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How to Direct New or Amateur Actors

Learn about How to Direct New or Amateur Actors
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Starting out as a filmmaker can be rather tough. Every new project you start writing and plan on shooting can eventually be hindered by not finding actors willing to lend their time to bring your characters alive. More often than not, amateur filmmakers star in their own works or rely on friends, family, and strangers to play all the roles. Working with new or amateur actors doesn’t have to be an unprofessional endeavor. In fact, you can get impressive performances by even the most untrained actors if you know how to direct them. Below, we go over 5 tips to direct new or amateur actors.

Find people who closely fit their roles

It is very likely that some of the characters you write will have fictionalized backgrounds, different from the actual actors who will play them. If you are working with non-actors, you can try to reach out to someone whose life is most similar to the character you want them to play. No need to get an actual lawyer to play the lawyer, though, but if a person you know knows how to do a certain thing or has lived through an experience that your character also will, then they might be a good fit.

Be flexible with dialogue

People who are new to acting might find it difficult to memorize their lines; or in the contrary, rely too much on reciting their dialogue from memory alone. This often ends up in a performance that is either inconsistent throughout the film or that falls flat. In that sense, letting your actors take some liberties with the dialogue and say it as it comes to them is a good technique to get more genuine lines and more fluid performances.

Always have a backup plan

Of course, working with people who don’t have as much experience as they would like to can always backfire in some cases. There might be scenes in which these actors don’t deliver how you want them to, or simply can’t get one thing or another quite right. In these cases, you want to have a backup plan that works in place of the original scene. Keep this in mind and have alternatives ready, like a scene with a different character, a dialogue instead of a standalone scene, or simply no dialogue at all and using visuals to convey your message.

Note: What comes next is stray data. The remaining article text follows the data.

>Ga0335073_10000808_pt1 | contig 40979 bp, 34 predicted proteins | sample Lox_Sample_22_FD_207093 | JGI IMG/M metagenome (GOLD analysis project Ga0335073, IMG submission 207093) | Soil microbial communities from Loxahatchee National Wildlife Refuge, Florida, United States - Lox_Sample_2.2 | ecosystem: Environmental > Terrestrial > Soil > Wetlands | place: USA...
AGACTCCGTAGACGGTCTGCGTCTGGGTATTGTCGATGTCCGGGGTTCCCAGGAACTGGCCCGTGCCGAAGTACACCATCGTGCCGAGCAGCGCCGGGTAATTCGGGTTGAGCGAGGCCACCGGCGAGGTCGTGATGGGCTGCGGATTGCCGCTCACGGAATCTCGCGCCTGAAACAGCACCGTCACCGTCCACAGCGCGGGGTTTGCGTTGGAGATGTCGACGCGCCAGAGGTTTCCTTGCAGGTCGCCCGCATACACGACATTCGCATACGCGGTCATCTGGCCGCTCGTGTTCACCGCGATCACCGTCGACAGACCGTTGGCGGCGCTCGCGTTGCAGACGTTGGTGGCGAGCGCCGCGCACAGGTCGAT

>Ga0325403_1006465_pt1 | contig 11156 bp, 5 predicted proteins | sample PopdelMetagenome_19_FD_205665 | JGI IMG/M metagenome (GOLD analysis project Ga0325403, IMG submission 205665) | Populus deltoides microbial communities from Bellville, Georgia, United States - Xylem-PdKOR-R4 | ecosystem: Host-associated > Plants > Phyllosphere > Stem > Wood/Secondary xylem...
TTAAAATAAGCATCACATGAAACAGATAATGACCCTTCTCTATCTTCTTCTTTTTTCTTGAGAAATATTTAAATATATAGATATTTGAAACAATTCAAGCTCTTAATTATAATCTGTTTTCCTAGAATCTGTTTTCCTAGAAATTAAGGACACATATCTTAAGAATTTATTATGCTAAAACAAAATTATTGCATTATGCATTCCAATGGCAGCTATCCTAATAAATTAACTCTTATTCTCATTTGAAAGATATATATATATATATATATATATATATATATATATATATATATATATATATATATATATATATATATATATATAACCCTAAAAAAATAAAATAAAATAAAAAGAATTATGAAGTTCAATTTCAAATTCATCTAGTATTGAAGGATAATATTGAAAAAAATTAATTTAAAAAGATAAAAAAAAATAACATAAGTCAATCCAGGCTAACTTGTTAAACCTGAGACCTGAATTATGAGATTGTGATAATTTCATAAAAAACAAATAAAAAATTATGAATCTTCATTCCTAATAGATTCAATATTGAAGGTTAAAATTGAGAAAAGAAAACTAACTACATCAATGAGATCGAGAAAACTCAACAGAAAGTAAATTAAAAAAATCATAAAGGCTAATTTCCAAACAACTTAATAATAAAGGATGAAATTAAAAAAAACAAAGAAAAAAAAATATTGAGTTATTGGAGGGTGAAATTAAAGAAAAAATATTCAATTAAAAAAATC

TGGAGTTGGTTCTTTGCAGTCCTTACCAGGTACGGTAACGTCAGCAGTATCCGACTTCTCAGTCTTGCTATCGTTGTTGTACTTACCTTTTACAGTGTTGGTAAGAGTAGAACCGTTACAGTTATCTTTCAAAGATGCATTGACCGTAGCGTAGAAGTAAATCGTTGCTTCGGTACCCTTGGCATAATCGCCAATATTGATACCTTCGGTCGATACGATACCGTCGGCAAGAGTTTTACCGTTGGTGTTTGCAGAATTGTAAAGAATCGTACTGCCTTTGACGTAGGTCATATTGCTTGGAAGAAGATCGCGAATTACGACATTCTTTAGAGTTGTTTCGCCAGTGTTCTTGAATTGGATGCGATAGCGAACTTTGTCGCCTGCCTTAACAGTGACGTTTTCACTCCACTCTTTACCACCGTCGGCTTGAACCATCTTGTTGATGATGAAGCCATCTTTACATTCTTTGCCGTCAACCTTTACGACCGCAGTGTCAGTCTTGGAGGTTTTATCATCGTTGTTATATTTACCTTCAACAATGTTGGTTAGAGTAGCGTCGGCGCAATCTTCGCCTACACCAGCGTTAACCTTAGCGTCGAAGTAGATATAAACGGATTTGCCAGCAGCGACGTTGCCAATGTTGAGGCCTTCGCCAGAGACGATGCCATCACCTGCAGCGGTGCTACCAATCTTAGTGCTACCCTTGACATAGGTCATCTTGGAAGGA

Let the cameras roll

Amateur actors, and particularly people who are non-actors, might be intimidated by cameras and the crew looking at their performance the entire time. This is not a feeling that wears off easily or quickly, so between that and the lines they have to memorize, it will take them a couple of takes before nailing a scene just right. One thing you can do to warm actors up and make them gain confidence is avoid cutting too quickly. Let cameras roll as much as you can to see what they can deliver; things tend to flow more naturally without the pressure of constant cutting.

Lead by example

Working with new actors grants you a license to be more hands-on on your directing approach. Whenever you feel you’re not getting what you need the way you want it, or you’re about to shoot a scene you want to capture in a specific way, showing them what you mean is the best course of action. Don’t be afraid to be silly or over dramatic yourself if that’s what you expect from them. Play the part, act the scene to show what you mean, and you’ll get better results.

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